In my previous post I wrote about how I wasn’t able to get a coronavirus test when I went to urgent care a couple of months ago. Despite ridiculous and unrealistic claims that there would be tests available to anyone who needed it, this was totally untrue. Many friends in my immediate circle were not able to get tested. One did confirm he had the virus and was hospitalized (he’s fine now). Another was able to get tested because his friend was a nurse and she hooked him up. It was the only way he found out he was positive. Everywhere I turned, all avenues to getting tested were closed.
I was getting better aside from a persistent cough (I was prescribed antibiotics) but I still wanted to get tested. I called the NYS Dept. of Health toll free number again, this time giving not only my current symptoms but playing up the coughing and breathing. That did the trick as a day later I was scheduled to go to New Rochelle, NY (several short miles from where I live) and get tested.
For those of you who are unfamiliar with this beautiful and diverse city in Westchester County, it was a hotbed of coronavirus cases very early on during the pandemic in NY. It was also for a time officially designated as a quarantined zone, with limited access to and from this city. The testing site is still active as of this writing and currently located in Glen Island Park, a beautiful location filled with playgrounds, picnic grounds, tables, barbecue stations as well as a nice beach.
As I drove down Glen Island Approach, I stopped at the entrance, just before the bridge. A New Rochelle police cruiser blocked the path. The officer was on his PA system, droning instructions as if he was having a grand time repeating the same thing for the thousandth time today. He instructed everyone to roll up their car windows and to leave their licenses in clear view on the dashboard. Listening to the instructions as he spoke to the driver in front of me, I was more than prepared when it was my turn. I was allowed entrance with no issues.
I followed the signs and stayed within the traffic cones, winding over to the main staging area and passing more New Rochelle police cars. As I pulled over to the line of cars, I was directed by a state trooper. When I saw the military – my guess was the local national guard – things got serious.
I formed a line and waited. I was instructed again to keep the windows closed and my license where it could easily be seen. I had my appointment number on hand but it turned out that I didn’t need it. The female national guard member in fatigues came over to my car, looked at my license and took down my information on her clipboard, relaying information to other officers.
I waited for a very long time as she spoke to someone in the booth. They appeared to have all my information at the ready. Just before being allowed through however, she looked at my windshield and told me to turn off my dash cam. I was really bothered by this. Why did I have to turn it off? It’s a simple and routine test. Why the secrecy?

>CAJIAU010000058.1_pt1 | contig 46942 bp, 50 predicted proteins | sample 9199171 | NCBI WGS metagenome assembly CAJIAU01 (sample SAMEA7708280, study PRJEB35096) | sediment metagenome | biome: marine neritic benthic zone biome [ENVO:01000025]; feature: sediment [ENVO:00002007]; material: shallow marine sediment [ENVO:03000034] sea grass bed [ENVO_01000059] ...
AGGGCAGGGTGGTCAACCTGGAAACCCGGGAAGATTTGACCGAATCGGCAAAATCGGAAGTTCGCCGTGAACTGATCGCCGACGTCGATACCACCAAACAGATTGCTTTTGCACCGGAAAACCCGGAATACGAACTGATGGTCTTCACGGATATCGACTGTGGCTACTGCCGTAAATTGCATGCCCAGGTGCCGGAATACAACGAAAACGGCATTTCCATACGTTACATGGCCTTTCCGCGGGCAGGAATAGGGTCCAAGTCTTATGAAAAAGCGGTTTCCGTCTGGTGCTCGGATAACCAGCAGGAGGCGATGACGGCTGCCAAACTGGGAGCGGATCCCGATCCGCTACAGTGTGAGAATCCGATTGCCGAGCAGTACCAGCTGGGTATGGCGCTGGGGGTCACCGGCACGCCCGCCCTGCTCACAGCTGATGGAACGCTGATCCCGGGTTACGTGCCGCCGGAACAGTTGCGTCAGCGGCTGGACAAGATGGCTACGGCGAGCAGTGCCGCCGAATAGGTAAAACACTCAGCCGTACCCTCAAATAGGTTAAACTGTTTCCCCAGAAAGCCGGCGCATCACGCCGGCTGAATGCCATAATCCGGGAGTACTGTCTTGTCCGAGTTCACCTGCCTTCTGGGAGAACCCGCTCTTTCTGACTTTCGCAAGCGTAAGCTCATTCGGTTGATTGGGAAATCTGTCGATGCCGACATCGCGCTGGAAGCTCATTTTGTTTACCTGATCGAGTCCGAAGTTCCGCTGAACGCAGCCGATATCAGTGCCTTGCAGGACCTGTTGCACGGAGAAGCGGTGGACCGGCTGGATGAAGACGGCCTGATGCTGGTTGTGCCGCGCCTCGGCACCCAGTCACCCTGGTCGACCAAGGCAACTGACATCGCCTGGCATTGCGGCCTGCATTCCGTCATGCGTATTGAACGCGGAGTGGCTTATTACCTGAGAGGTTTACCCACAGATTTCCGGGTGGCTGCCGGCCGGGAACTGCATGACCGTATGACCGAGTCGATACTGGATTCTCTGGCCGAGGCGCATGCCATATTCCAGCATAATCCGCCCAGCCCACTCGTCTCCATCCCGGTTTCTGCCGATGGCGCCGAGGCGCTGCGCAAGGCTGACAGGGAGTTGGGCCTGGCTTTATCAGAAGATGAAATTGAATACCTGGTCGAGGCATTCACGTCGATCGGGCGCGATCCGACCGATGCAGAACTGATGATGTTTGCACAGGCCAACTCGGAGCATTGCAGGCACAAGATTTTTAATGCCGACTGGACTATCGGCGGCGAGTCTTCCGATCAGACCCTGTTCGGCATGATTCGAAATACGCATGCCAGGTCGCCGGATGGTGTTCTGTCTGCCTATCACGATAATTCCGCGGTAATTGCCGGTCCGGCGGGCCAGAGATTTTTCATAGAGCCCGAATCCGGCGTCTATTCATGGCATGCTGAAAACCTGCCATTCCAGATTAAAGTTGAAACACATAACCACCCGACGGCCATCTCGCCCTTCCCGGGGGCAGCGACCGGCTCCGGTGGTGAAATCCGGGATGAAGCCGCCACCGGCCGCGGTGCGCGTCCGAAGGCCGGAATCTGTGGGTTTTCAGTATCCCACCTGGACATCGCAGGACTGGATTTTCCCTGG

I had to comply despite my severe irritation. She kept a close eye on me, making sure I turned it off. I disconnected the camera, not wanting to cause problems and lose my opportunity to get tested. No photography was allowed on the premises. As a person who loves taking pictures and documenting everything, this was a hard ask.
I drove past makeshift medical treatment areas(?) and got on another line where another officer reminded me that absolutely no photography was allowed. I think he might’ve seen me take one quick photo. As I slowly pulled up I was directed to one of four lines. Up ahead, I could see a flurry of activity: doctors administering tests.
When it was my turn I slowly drove and a doctor/nurse by the name of Jennifer stopped me and directed me to roll down my windows only partially. She took out the longest cotton swab I’ve ever seen. She warned me that it will feel very uncomfortable. She proceeded to unceremoniously stick it down my left nostril. I initially thought that it was going to be a quick procedure. Technically it was.
Jennifer took that cotton swab and went to town on my poor nostril. She was not rough and I could tell that she was trying her best not to cause me any discomfort but it was an impossible task. She really dug deep in there. I thought she was going to pull it out. Oh no. She had to do the twist and turn move – several times. Slowly. My nostril started to feel like it was burning! It was such an incredibly uncomfortable procedure and I wanted her to stop. She was in there for less than 8 seconds but it lasted an eternity.
When it was over she smiled and gave me a card. I was to call the number to get my results within two days. And with that, the ordeal was over. My nostril was still smarting and it felt as if the swab was still in my nose. I rubbed it to shake off the discomfort. I drove slowly out of the park, noting once again the heavy police presence.
At home I followed the instructions on the card and created my online account on the BioReference Laboratories website. The card stated that the results would be ready within 5-7 days but I had to believe that Jennifer knew what she was talking about. I guess their testing methods were getting better. Two days later, I check the website and the results were in:
I had tested negative for the Coronavirus.
This couldn’t be. I just knew I had it! I tested negative because I had gotten better and no longer had any symptoms. Had I been tested last week, I would’ve been a positive case. There was only one more thing left for me to do.